Thor Vikström bought his island in the 1960s for $5,000. His goal was to protect and preserve its 7 acres.
Mr. Vikström could see the island, Île Ronde, across a narrow stretch of river from his home near Montreal. He and his family explored it often – at one point they even built a cable ferry across. But the rules were clear: Leave the environment as untouched as possible.
“[My dad would] get mad at us because we left a Coke bottle on the island,” son Hans Vikström told the Canadian Broadcasting Corp.
Over the years the surrounding area, wedged between fast-growing suburbs and the city, became built-up and expensive. Developers came calling, offering increasingly high bids for Île Ronde.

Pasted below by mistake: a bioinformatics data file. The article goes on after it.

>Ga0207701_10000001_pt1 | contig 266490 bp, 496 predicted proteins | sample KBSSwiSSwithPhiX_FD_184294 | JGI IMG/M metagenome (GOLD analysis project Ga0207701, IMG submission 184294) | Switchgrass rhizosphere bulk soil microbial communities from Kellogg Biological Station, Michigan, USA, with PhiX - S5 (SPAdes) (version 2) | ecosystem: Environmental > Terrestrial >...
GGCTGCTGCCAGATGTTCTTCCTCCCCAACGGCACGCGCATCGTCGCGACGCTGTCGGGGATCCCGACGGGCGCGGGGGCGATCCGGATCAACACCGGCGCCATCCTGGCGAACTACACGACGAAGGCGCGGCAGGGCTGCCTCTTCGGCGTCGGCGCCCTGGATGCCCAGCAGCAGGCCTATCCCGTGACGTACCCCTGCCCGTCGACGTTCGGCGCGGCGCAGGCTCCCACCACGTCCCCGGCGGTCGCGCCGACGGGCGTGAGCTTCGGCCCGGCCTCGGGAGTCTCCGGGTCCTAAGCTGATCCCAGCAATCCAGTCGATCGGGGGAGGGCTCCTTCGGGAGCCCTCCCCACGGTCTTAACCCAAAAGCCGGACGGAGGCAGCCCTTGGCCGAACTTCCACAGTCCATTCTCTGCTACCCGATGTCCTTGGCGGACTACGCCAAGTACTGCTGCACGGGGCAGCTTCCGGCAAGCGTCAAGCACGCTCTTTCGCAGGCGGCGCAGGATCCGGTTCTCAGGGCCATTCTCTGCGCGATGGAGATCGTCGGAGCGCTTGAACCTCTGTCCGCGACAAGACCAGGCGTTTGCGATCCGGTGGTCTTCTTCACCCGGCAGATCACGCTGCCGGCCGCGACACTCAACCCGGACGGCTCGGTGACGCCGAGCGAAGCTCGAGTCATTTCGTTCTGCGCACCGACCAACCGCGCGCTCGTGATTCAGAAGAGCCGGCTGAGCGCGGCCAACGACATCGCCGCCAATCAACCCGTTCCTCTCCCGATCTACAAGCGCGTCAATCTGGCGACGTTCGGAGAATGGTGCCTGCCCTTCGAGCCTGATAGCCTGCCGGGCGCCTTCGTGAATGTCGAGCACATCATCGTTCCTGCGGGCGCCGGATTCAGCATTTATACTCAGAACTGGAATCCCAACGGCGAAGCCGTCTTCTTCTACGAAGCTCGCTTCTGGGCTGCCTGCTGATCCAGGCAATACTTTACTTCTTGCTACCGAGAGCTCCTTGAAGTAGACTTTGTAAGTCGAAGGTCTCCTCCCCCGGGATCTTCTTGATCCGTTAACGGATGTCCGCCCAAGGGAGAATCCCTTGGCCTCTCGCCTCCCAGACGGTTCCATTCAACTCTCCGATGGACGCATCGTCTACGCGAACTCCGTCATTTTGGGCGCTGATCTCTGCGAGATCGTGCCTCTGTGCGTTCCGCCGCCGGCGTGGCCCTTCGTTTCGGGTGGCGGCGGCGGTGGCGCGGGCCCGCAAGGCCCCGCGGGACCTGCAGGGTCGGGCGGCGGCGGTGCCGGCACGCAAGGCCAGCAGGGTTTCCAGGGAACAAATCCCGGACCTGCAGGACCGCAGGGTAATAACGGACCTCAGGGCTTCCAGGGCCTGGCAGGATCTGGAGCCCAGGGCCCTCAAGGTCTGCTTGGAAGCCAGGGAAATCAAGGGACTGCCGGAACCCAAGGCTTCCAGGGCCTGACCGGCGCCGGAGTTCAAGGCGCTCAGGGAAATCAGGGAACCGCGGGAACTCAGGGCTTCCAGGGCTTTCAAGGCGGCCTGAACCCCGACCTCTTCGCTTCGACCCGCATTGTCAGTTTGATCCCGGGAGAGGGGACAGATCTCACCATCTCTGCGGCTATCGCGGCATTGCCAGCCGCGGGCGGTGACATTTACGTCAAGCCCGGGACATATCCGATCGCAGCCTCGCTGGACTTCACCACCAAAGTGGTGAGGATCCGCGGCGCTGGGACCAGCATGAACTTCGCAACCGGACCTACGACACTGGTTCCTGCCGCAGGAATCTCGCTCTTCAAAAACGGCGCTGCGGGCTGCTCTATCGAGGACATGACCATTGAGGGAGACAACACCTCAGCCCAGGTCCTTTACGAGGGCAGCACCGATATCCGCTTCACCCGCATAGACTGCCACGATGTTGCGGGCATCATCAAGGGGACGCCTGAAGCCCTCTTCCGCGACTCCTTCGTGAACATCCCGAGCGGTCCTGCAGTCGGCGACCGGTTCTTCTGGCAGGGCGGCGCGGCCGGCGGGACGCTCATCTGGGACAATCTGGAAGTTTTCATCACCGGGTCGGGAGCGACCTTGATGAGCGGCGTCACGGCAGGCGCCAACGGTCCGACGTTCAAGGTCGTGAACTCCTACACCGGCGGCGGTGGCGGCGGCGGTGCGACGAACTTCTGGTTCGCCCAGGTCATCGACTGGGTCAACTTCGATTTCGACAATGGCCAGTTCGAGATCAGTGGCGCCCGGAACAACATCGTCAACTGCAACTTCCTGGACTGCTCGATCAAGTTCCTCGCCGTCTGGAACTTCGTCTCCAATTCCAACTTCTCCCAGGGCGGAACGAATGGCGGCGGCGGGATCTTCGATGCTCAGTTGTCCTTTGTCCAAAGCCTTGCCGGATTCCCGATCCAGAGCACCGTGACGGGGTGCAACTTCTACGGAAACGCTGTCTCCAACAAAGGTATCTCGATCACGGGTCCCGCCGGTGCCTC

Mr. Vikström rebuffed them all, saying nature was more valuable than money in his pocket. In December he donated the island to the Nature Conservancy of Canada so the metropolitan area would have a guaranteed spot of green.
In the spring, flocks of wood ducks and other waterfowl land near the island and raise chicks in its cover, Mr. Vikström said when announcing his gift. Turtles sun themselves on the shore. The forests are full of shagbark hickories, a spectacular tree whose bark appears to be falling off like old clothes.
“It is a dream for me now that it is preserved forever,” Mr. Vikström says.
The Nature Conservancy of Canada says it’s thrilled with the gift of valuable land so near an urban center. Individual donations can combine into major collective environmental protection, Joël Bonin, a development and communications official with the organization’s Quebec chapter, told The Washington Post.
“Every time someone makes a gift, it’s for everyone,” said Mr. Bonin.